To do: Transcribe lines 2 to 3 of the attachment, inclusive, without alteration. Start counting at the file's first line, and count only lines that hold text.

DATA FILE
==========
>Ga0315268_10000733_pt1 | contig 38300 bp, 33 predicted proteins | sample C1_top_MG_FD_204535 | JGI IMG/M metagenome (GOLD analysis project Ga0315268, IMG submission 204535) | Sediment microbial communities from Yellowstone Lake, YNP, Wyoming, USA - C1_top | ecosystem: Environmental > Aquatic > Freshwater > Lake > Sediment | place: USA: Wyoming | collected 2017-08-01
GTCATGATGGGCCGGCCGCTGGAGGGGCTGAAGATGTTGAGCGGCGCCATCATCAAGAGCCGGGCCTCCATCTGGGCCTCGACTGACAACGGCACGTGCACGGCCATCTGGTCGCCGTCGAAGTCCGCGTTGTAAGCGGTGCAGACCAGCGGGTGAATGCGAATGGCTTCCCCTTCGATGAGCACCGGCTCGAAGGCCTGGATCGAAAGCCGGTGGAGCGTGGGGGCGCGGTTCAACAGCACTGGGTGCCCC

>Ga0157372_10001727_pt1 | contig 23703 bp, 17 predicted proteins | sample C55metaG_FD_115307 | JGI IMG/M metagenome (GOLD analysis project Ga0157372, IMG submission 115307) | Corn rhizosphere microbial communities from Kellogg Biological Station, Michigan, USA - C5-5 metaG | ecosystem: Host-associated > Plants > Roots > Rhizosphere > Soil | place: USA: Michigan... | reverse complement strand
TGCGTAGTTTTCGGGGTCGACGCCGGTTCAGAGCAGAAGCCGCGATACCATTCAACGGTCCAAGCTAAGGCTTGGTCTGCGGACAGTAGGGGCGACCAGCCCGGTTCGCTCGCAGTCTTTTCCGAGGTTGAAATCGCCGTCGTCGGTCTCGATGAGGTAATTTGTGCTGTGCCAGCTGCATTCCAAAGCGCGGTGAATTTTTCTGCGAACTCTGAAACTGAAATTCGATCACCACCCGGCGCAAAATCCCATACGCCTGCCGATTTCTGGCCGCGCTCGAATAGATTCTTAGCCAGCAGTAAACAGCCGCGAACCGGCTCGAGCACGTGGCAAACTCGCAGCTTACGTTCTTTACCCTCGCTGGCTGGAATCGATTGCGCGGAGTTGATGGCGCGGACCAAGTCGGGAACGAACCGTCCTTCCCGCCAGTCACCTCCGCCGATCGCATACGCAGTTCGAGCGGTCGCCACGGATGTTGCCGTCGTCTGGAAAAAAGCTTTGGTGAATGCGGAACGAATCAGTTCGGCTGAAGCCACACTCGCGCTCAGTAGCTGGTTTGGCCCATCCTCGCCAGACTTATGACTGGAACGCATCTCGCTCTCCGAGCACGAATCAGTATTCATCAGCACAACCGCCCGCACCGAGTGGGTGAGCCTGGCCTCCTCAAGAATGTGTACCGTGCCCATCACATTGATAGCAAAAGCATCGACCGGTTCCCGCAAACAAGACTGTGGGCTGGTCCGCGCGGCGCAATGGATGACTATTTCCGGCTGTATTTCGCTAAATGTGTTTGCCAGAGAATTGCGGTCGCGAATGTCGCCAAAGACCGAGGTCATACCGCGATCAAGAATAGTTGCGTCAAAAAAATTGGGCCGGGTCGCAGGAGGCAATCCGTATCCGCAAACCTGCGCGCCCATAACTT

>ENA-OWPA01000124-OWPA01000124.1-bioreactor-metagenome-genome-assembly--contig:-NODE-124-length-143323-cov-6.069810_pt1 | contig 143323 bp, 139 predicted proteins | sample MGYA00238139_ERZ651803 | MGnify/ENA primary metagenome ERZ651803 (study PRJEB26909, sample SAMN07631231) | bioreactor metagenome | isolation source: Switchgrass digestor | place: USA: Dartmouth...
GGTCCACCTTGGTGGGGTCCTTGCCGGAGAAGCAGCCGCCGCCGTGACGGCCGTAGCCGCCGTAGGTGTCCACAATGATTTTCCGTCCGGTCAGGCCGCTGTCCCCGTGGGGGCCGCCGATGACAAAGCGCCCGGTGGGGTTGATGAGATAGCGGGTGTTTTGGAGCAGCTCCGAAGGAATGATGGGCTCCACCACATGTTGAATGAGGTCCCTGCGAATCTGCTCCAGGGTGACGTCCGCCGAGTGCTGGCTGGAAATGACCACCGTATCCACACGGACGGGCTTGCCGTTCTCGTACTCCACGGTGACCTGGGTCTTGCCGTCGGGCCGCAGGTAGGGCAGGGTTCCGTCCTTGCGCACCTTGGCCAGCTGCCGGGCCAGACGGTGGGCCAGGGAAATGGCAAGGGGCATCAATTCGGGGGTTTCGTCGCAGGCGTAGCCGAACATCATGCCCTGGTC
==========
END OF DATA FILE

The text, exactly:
GTCATGATGGGCCGGCCGCTGGAGGGGCTGAAGATGTTGAGCGGCGCCATCATCAAGAGCCGGGCCTCCATCTGGGCCTCGACTGACAACGGCACGTGCACGGCCATCTGGTCGCCGTCGAAGTCCGCGTTGTAAGCGGTGCAGACCAGCGGGTGAATGCGAATGGCTTCCCCTTCGATGAGCACCGGCTCGAAGGCCTGGATCGAAAGCCGGTGGAGCGTGGGGGCGCGGTTCAACAGCACTGGGTGCCCC

>Ga0157372_10001727_pt1 | contig 23703 bp, 17 predicted proteins | sample C55metaG_FD_115307 | JGI IMG/M metagenome (GOLD analysis project Ga0157372, IMG submission 115307) | Corn rhizosphere microbial communities from Kellogg Biological Station, Michigan, USA - C5-5 metaG | ecosystem: Host-associated > Plants > Roots > Rhizosphere > Soil | place: USA: Michigan... | reverse complement strand